Sid Hetzler, AWS president    Jay Aland, vice-president    August 21, 2005

Dance Master Wisdom -- from Cincinatti's Vintage Dance web page

"Do not volunteer any directions about the dance, or even the correction of mistakes. Appear not to notice it, and wait quietly till your turn comes, when you can do it right. If you do interfere, depend upon it no one will thank you, or think you know more about the dance than themselves. Besides, it only adds to the confusion." 

Hazzard, 1849

"If a person refuses to dance with you, bear the refusal with becoming grace: and if you perceive him/her afterwards dancing with another, seem not to notice it, for in these matters one is exempt from all explanations." 

Hillgrove, 1863

Dean Paton, from "Night Work-The Waltz Book":  "I had to keep reminding myself that almost all great waltzes, from Viennese epics to Parisian musettes, and even those commercially inspired pop waltzes from the first years of the Twentieth Century, were meant to be danced first and listened to as an afterthought. The composers set out to entice a connection between two people who had learned to twirl in tandem. Was it not Strauss who wrote, "Connection is the opiate of the waltzer"?   From Night Work Press.   Copies of  Jane Candice Bullard's little waltz book are available at Split Tree dance store.  

Schedule:  Each Sunday Afternoon

  1. Atlanta Waltz Society is a not-for-profit organization with all volunteer leadership; door fees go to rent, equipment, dues, insurance, and live music.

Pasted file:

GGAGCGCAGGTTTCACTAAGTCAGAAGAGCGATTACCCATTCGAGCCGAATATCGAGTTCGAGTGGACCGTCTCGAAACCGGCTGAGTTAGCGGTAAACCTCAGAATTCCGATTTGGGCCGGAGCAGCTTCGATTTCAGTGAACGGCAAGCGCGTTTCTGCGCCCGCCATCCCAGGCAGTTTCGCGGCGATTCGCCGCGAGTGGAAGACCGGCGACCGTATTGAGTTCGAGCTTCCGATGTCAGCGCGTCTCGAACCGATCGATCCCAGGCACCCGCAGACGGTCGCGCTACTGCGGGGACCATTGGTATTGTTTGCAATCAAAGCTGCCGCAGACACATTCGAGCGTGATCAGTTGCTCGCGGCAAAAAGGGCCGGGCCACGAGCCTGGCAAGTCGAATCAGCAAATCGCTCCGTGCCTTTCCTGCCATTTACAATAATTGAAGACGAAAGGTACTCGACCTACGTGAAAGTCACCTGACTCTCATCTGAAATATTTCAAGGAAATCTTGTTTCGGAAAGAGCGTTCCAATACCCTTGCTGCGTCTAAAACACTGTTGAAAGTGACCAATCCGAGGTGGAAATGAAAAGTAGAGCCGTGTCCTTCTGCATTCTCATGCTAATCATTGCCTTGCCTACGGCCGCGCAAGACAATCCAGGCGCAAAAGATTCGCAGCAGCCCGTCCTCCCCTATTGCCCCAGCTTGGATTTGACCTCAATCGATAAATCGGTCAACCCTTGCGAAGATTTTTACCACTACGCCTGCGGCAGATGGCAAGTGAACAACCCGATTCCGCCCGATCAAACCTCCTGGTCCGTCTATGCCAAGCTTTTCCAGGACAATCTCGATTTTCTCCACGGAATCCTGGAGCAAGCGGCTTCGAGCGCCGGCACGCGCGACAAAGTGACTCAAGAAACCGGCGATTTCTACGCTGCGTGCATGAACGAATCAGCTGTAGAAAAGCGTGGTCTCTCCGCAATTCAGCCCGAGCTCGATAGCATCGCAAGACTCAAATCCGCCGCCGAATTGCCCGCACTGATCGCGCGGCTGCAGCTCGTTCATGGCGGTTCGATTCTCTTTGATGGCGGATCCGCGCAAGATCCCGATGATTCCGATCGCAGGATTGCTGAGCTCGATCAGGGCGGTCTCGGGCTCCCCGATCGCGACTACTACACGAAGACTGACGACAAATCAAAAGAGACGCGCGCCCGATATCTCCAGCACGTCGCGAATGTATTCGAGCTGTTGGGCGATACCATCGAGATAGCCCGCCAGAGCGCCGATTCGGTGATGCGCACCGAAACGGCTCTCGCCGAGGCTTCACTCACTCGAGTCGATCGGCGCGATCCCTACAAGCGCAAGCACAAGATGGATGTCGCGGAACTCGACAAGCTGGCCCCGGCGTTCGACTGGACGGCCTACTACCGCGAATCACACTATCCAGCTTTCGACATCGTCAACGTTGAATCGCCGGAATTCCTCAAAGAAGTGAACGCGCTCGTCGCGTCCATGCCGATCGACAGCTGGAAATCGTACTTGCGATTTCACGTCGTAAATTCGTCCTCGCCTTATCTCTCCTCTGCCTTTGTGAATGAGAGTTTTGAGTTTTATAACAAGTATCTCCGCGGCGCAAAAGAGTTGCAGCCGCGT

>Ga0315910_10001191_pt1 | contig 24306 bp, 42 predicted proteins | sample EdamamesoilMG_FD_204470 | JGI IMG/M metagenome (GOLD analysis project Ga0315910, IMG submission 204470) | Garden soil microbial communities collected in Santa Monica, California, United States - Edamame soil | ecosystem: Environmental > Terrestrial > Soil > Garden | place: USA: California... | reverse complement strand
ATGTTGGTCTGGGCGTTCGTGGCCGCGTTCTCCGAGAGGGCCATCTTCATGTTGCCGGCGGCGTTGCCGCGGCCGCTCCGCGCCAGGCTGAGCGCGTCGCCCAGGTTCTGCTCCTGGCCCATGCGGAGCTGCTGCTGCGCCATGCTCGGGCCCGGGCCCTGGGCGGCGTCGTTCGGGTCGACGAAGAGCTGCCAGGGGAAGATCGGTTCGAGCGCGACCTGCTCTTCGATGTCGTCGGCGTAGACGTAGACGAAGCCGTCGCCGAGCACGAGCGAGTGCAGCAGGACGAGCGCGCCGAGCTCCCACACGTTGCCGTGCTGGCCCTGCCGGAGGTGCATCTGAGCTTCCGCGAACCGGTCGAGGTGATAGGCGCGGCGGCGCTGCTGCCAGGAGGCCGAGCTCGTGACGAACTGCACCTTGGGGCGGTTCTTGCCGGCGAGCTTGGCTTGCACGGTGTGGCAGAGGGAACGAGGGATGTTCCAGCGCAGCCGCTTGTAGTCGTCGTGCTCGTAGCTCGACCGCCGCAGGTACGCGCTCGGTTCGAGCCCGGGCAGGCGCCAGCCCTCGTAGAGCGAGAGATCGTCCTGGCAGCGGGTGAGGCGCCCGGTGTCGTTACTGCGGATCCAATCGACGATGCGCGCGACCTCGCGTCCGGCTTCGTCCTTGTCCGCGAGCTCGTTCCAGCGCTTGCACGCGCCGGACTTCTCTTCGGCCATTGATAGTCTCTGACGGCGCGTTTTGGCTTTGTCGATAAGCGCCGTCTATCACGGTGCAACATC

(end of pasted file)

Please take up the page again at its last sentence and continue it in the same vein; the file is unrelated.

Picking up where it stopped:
Officers (informal)
    President:  Sid Hetzler
    Vice President: 

    Music by: 

    Note:  We welcome volunteer leadership

                                           to Split Tree waltz page 

    Split Tree Waltz Weekends (previous and current)
    Stanford Univ. dance historian and social dance instructor Richard Powers started his waltz weekend series at Split Tree Farm in October 1997.   They have been offered worldwide and the second full waltz week was at Stanford June 22-26.

    Update:  See Richard Powers' Wiki entry:  http://en.wikipedia.org/wiki/Richard_Powers_(dance_historian)

    Also:  www.richardpowers.com

    Wikipedia public encyclopedia waltz history article
    Waltz Bibliography page  Split Tree Collection; library references
    Photos:  Richard Powers Nov. 7, 2004 AWS workshop  
    Richard Powers' Nov 5-7, 2004, Waltz Weekend and Gypsy Waltz Ball    photos   Mizilca's Gypsy Woman Dance Solo
    Richard Powers' Nov. 1-3, 2002, Waltz Weekend and Gypsy Waltz Ball
    Richard Powers Nov. 2003 Waltz Weekend and Gypsy Waltz Ball
    Richard Powers' Waltz Weekend 10/98 at Split Tree Farm; related links
    Richard Powers' Zen of Waltz Weekend at Split Tree, Apr. 30-May 2, 1999
    Richard Powers' Old Vienna Ball at Split Tree, Nov. 3-5, 2000
    Richard Powers' Traveling Dances Weekend at Split Tree, Sept. 28-30, 2001

    Richard Power's Thoughts and Musings on Dance

    To attempt to learn waltz and related steps from written instructions in a traditional ballroom style, go to dancetv.com.  ("Welcome to the Ballroom Dance Group home page. If you have always wanted to learn how to ballroom dance but never knew where to start, this is the right place for you. You can start learning the Waltz, Fox Trot and Swing by looking at our Learn-Online sections, or you can browse through our Dance Tips section. Either way, you will be out on the floor and ballroom dancing in no time!")     This is a more structured style than is done at the Atlanta Waltz Society's dances, where many styles are danced in a improvisational way, but the material may give you the basic language of waltz, partner dance, and leading and following.  You also can order videos, etc from this site.